Chinese property company apologizes for vacancy rate report after public debate

Apartments under construction are pictured from a building at sunset in the Shekou area of ​​Shenzhen, Guangdong province, China November 7, 2021. Picture taken November 7, 2021. REUTERS/David Kirton/File Photo/File Photo

Join now for FREE unlimited access to


BEIJING/HONG KONG, Aug 11 (Reuters) – A Chinese property think tank owned by KE Holdings apologized on Thursday for sparking “heated public debate” with its report on rising vacancy rates housing in China, and said his assessment may not be accurate enough.

The apology comes at a time when policymakers are urging banks to lend to property companies and local governments are easing down payment rules for home purchases as sales and confidence plummet amid weak macroeconomics .

A growing debt crisis in the real estate sector, which accounts for a quarter of the world’s second-largest economy, has also increased the risks of social instability. Read more

Join now for FREE unlimited access to


The Beike Research Institute released a report on Aug. 5 after conducting a survey warning of oversupply due to high vacancy rates in major Chinese cities.

The report indicates that the average housing vacancy rate in 28 major cities is higher than in the United States, Canada, France, Australia and Great Britain, with a vacancy rate of 7% in tier one cities, including Beijing, and 12% in tier two cities. .

But in a statement posted to his WeChat account on Thursday, he said the methodology used had led to inaccurate data.

“The survey takes as an indicator whether a house has been unoccupied for three consecutive months, which does not fully reflect the real situation,” he said.

Among the issues highlighted, he said there were discrepancies in survey responses, samples and procedures were not standardized enough, coverage was not as comprehensive, and some data had been collected incorrectly.

“We will verify the accuracy of the data with the housing, water and electricity departments,” he said.

The report could worsen sentiment in the struggling real estate market where some cash-strapped developers have defaulted on loans and bond repayments and buyers in several cities have refused to pay their mortgages due to unfinished homes.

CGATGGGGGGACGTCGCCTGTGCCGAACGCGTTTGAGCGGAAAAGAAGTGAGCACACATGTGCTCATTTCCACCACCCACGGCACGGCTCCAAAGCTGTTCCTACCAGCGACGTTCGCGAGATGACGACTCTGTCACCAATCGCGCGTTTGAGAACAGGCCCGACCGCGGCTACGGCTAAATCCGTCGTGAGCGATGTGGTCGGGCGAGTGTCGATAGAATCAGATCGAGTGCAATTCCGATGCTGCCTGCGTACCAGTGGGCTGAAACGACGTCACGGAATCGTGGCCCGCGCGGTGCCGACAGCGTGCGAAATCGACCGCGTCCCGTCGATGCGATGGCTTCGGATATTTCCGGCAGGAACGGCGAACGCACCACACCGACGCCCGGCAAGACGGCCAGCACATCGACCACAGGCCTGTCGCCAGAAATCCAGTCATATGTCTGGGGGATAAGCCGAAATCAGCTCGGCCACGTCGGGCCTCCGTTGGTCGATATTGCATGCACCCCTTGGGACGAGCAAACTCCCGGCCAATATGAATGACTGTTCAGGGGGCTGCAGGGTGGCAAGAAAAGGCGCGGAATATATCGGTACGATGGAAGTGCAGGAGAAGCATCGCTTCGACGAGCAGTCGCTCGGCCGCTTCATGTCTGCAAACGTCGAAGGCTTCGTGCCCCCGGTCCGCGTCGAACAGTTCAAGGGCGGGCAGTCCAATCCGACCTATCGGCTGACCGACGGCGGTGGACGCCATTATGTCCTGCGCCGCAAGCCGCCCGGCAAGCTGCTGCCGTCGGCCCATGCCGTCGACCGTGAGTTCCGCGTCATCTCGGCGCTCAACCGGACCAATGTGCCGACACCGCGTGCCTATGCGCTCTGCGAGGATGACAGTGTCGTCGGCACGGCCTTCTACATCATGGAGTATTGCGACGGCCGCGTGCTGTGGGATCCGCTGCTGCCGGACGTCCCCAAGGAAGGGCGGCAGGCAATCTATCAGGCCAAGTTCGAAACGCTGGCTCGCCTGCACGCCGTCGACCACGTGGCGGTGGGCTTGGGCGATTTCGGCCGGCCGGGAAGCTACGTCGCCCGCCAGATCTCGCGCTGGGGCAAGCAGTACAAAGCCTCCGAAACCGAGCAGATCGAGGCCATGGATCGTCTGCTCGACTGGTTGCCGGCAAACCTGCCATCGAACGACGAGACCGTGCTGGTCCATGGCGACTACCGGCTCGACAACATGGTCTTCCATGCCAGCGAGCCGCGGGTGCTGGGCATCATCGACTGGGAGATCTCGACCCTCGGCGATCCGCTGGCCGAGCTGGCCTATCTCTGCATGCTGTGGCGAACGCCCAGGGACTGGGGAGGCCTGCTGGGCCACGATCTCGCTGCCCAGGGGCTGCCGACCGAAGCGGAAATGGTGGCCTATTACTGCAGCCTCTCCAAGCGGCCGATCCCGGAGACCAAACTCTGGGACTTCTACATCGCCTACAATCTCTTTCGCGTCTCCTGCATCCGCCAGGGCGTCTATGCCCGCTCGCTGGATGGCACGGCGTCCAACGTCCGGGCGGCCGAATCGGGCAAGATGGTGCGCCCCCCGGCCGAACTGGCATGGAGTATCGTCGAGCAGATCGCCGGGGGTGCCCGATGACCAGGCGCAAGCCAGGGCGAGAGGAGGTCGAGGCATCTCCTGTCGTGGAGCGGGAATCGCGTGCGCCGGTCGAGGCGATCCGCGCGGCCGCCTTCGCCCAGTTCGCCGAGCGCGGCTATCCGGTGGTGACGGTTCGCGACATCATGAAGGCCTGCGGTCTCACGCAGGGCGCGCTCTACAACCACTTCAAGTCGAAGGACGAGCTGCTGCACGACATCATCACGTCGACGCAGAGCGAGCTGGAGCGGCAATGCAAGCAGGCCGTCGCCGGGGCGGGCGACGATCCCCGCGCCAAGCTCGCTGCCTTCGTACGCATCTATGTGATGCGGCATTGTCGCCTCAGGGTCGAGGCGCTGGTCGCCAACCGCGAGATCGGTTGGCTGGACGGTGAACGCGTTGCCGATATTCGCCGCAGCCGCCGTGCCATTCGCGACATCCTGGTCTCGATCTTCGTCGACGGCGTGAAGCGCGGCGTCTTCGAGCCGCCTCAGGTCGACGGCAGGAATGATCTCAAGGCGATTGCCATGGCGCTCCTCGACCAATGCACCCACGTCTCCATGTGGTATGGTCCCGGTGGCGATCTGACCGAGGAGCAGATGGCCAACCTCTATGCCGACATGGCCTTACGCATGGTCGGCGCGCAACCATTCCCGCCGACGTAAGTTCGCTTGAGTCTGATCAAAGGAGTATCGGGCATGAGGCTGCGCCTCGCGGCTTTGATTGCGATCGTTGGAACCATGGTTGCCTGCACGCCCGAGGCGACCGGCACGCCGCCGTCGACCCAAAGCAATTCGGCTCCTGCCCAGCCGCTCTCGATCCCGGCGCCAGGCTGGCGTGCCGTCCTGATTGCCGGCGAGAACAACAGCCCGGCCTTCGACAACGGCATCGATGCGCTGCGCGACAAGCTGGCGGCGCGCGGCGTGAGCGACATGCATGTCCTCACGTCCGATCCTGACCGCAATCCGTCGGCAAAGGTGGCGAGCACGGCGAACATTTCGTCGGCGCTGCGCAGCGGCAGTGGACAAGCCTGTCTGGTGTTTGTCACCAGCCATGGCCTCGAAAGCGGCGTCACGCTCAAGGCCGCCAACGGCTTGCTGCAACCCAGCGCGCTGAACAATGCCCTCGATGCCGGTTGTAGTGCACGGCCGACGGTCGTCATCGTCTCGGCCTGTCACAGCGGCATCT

Beike declined to provide further comment when contacted by Reuters. The report is no longer available on his official WeChat account.

China does not provide official data on housing vacancy rates, and researchers’ conclusions vary.

The Southwest University of Finance and Economics in Chengdu, Sichuan, said in a 2018 report that the housing vacancy rate in urban areas nationwide in 2017 was 21.4 percent. , compared to 18.4% in 2011. National Bureau of Statistics.

The investment bank China International Capital Corporation Limited in a report estimated a vacancy rate of 12.1% in urban areas in 2017.

It gave the rate for cities, excluding villages, of 9.7%, which was “significantly lower” than mature markets such as the United States and Japan.

Zhang Dawei, chief analyst at real estate agency Centaline, said the vacancy rate should be released by the government.

“It is impossible for a private institution to obtain real data, such data should be released with caution, which easily causes market panic,” Zhang said.

A Tuesday Weibo post by financial media outlet Yicai citing the report showed 56,000 likes and 6,017 comments in one day.

Others have suggested that more needs to be done to bring prices down.

“The real estate market is out of shape, resulting in ridiculously high prices and vacant homes in many places,” commented one netizen.

“If prices don’t go down, it will be hard to raise people’s sense of harmony,” another lamented.

In another thread with the hashtag “Beike’s apologies for high vacancy rate,” which drew more than 38 million clicks by mid-afternoon, one netizen said, “(Beike) received a warning from competent authorities”.

Join now for FREE unlimited access to


Reporting by Liangping Gao and Ryan Woo in Beijing and Clare Jim in Hong Kong; Editing by Jacqueline Wong

Our standards: The Thomson Reuters Trust Principles.

Comments are closed.